One of the last surviving Irish veterans of the D-Day landings is to receive France’s highest military honour today.
Michael d'Alton (93) will receive the Légion d'Honneur on board the French navy vessel Somme at Dublin Port this afternoon.
Mr d’Alton was a sub-lieutenant on a landing craft bringing Sherman tanks across to Omaha Beach in the American sector on June 6th, 1944.
The landings at the beach inspired the opening sequence of the film Saving Private Ryan. It was based on the experience of the first companies of American soldiers who tried to take the heavily fortified Dog Green sector of the beach.
Mr d’Alton’s landing craft tank (LCT) left Plymouth on June 5th only to turn back half-way across the channel because of bad weather.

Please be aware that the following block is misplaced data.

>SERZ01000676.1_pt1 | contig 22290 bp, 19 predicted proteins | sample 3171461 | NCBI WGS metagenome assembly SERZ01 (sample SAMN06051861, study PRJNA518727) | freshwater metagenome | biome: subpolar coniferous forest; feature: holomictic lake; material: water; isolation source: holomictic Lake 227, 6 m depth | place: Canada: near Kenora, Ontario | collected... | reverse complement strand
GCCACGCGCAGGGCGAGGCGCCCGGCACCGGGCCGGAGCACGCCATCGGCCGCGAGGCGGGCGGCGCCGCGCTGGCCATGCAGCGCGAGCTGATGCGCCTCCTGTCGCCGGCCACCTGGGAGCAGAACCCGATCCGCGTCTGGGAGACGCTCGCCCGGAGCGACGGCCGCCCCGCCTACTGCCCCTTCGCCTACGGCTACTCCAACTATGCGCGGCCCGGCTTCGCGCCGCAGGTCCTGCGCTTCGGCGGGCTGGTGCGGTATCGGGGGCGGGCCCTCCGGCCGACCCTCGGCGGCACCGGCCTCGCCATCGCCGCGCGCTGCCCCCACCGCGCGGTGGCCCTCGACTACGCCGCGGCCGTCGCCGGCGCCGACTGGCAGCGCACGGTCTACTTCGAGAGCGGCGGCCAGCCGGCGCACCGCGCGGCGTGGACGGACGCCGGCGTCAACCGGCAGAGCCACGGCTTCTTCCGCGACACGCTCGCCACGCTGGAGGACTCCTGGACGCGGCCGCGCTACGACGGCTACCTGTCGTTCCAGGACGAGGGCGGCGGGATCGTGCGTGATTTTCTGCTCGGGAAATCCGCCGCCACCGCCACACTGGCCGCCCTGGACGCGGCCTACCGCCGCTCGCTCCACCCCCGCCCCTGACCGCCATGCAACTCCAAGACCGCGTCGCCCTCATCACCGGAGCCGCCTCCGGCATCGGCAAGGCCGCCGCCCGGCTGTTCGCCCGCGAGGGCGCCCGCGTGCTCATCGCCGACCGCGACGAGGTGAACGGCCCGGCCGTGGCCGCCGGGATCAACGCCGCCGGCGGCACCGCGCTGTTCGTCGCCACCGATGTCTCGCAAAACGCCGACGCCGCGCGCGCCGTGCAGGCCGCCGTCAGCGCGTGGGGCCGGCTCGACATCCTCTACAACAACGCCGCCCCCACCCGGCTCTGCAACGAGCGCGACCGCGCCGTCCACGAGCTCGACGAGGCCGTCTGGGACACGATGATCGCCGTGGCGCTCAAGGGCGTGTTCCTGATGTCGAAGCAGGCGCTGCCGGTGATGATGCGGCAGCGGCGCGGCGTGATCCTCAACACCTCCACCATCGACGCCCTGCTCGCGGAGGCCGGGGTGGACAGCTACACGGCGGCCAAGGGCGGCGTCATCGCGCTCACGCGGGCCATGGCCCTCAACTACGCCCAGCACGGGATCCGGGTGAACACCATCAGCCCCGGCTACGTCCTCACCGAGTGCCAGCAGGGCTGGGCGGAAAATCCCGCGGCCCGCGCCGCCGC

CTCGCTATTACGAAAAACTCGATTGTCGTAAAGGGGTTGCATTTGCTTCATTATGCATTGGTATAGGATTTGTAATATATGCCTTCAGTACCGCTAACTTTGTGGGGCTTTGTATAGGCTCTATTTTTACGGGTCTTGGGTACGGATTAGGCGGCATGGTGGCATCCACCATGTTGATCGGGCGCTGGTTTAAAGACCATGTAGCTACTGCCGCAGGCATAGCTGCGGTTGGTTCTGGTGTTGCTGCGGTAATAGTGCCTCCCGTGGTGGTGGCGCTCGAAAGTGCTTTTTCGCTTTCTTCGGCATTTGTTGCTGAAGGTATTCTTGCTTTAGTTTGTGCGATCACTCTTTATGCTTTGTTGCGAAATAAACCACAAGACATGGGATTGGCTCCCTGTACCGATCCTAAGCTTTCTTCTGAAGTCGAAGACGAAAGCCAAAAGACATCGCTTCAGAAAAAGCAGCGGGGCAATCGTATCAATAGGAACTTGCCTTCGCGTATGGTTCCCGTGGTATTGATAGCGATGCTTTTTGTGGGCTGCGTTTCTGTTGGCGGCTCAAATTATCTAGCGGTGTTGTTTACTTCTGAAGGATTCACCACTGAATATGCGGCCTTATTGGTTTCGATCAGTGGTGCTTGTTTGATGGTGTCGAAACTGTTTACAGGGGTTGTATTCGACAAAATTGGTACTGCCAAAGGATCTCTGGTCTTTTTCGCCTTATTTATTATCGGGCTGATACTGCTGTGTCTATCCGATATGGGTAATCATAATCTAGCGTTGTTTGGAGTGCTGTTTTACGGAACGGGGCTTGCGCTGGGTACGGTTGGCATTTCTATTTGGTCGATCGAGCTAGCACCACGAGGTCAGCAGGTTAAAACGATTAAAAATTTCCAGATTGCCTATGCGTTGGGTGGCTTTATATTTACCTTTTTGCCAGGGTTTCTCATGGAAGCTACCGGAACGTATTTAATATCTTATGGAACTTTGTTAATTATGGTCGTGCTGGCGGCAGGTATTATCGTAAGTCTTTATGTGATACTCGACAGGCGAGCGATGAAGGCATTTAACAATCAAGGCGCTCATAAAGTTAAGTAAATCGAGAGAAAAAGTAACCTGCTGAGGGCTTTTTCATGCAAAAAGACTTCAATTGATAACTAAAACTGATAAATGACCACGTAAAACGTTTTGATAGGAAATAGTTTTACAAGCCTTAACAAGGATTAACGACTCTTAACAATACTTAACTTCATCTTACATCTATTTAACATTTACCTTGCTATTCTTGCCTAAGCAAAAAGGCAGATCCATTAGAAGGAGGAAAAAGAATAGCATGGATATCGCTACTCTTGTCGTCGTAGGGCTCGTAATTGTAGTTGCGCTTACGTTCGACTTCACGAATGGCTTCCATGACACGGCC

When it eventually sailed, it was part of the largest armada in history. Mr d’Alton recalled that the number of craft crossing the English Channel was “absolutely unbelievable”.
The slightest lapse in concentration could have lead to a collision.
The LCT in which Mr d’Alton was second-in-command almost blew up on landing as it was beached on top of a highly explosive Teller mine.
His abiding memory of the day was the tragic demise of a tank crew who had disembarked from a landing craft only to sink to the bottom of the sea on the edge of a large underwater hole.
“It was so simple and so quiet. It has never left me, the awfulness of their quiet demise.”
Mr d’Alton, who was born in 1921, was 23 when the D-Day landings took place.
His reasons for joining the royal navy, shortly after he graduated as a quantity surveyor, were clear.
"I thought it was absolutely intolerable that Hitler was going to conquer Europe. I wanted to try and stop that awful German monster."
The French ambassador, Jean Pierre-Thébault, will present the award to Mr d’Alton.